Interior Secretary Deb Haaland on Thursday stood by the Biden administration’s pick to lead the Bureau of Land Management as the nominee, Tracy Stone-Manning, faces increasing opposition from U.S. Senate Republicans over her links to a 1989 environmental sabotage case.
“Tracy Stone-Manning has a wealth of experience and knowledge about all issues to do with our public lands,” Haaland told reporters during a stop in Denver. “We have full faith that she will put her nose to the grindstone as soon as she’s confirmed with the Senate and work cooperatively with everyone across the federal government.”
Stone-Manning’s nomination advanced out of the Senate Energy and Natural Resources Committee on a 10-10 vote. If confirmed by the full Senate, which is where her nomination will next be considered, Stone-Manning would lead the Grand Junction-based agency and its role in deciding whether to allow new oil and gas drilling on federal lands.
Stone-Manning served as a top aide to Montana’s former governor, Democrat Steve Bullock. In 2017, Stone-Manning went to work for the National Wildlife Federation where she was a critic of the Trump administration’s policies on oil and gas drilling and mining on public lands.
Republicans have pushed back on Stone-Manning’s nomination because of her link to the logging sabotage case, arguing that she can’t be trusted to lead such an important agency. In a letter sent to the U.S. Forest Service more than 30 years ago, Stone-Manning warned that trees slated for logging in Idaho had been “spiked” with pieces of metal to protest clear cutting in the forest. Spiking is potentially dangerous to loggers.
“Tracy Stone-Manning collaborated with eco-terrorists,” Sen. John Barrasso, a Republican from Wyoming and the ranking GOP member on the Senate Energy and Natural Resources Committee, said, according to The Washington Post.
Haaland didn’t address the 1989 case, but said Stone-Manning has “built a lot of credibility” over the past years working on environmental issues.
Stone-Manning’s nomination has the support of Colorado’s two Democratic U.S. senators. John Hickenlooper voted to advance her nomination in the Energy and Natural Resources Committee on Thursday and Michael Bennet stood by her in remarks this week to The Colorado Sun.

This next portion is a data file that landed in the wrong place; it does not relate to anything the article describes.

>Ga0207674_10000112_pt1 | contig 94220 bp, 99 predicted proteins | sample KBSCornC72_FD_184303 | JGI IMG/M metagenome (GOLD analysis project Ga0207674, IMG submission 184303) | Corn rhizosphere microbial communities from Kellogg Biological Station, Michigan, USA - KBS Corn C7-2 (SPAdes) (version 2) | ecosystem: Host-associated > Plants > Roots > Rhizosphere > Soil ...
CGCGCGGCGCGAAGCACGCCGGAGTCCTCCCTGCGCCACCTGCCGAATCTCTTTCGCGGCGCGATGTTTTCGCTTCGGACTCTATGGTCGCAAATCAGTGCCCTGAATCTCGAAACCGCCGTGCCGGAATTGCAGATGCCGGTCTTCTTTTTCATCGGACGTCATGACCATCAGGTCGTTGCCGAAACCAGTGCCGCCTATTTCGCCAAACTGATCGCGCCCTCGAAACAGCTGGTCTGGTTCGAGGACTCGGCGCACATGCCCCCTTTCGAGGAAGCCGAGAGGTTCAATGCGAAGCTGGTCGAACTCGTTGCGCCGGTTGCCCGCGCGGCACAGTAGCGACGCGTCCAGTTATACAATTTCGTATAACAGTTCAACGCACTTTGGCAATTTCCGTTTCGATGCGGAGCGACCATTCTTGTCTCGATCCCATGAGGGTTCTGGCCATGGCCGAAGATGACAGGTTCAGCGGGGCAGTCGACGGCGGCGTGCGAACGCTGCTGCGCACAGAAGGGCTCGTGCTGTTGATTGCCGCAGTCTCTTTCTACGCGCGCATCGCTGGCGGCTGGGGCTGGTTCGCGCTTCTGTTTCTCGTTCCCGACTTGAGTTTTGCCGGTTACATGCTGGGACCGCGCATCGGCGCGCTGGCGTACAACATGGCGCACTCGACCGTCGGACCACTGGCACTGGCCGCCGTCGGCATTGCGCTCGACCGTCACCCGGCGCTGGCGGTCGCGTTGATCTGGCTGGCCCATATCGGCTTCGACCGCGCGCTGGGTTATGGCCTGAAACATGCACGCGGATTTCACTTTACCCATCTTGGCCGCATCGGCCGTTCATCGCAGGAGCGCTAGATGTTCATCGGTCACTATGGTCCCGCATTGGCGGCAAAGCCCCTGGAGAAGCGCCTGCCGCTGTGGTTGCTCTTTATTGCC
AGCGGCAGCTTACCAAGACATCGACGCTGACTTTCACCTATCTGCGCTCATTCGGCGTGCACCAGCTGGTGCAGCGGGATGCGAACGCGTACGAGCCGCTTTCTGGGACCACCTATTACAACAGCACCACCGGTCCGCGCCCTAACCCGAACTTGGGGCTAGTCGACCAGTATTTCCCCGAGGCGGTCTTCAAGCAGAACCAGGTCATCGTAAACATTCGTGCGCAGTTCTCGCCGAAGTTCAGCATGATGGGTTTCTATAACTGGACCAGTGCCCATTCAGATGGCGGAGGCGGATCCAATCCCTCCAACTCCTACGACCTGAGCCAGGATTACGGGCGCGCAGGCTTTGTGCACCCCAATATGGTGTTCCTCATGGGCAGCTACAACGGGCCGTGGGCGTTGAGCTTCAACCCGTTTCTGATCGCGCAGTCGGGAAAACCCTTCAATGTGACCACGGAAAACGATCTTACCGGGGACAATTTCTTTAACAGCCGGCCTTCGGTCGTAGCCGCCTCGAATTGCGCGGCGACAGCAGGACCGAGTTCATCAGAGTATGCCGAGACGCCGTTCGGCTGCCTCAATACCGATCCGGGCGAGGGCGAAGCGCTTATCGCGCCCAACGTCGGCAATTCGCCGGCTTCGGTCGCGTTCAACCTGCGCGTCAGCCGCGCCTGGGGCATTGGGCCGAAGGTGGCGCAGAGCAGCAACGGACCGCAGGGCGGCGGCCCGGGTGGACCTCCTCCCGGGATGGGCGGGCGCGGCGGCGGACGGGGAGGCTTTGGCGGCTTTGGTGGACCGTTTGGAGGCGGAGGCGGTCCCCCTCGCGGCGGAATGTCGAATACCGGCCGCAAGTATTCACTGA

“So far, my sense of it is that it is a hit job and people are trying to derail her nomination,” Bennet said. “That could turn out not to be true, but so far that is my honest sense of it. She was the state director for one of my favorite people in the United States Senate, (Democrat) Jon Tester, who swears by her, and I had a long conversation with her on her perspective on the BLM in the West and I think that if she can clear this hurdle — which I think she will — that she can be a very effective BLM manager for Colorado and for the Rocky Mountain West.”
Kristi Burton Brown, chairwoman of the Colorado GOP, blasted Bennet and Hickenlooper for supporting Manning-Stone.
“I believe that Colorado ranchers, loggers, farmers, and outdoors enthusiasts all deserve a leader at the BLM who isn’t an extremist, and who hasn’t collaborated with eco-terrorists to injure and maim their coworkers,” Burton Brown said in a written statement.
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Haaland is in Colorado in large part to visit the BLM’s headquarters in Grand Junction as she decides whether to keep it there. The Trump administration relocated the agency out of Washington, D.C., at the behest of Colorado’s members of Congress, but some environmentalists have questioned the move and would like to see the BLM moved back east.
The Center for Western Priorities, a liberal environmental advocacy group, called on Haaland to return the BLM to Washington.
“It’s laudable that Sens. Hickenlooper and Bennet want to keep jobs in Colorado,” Center for Western Priorities Executive Director Jennifer Rokala said in a written statement. “But at the end of the day, the Trump ‘relocation’ of BLM headquarters was always designed to eviscerate the agency and force employees out, not create jobs.”
Haaland promised to visit the Grand Junction headquarters before making her decision on where it should be located.
The interior secretary also met with Gov. Jared Polis, U.S. Rep. Diana DeGette and top water officials in Denver on Thursday morning to discuss the drought affecting the southwest.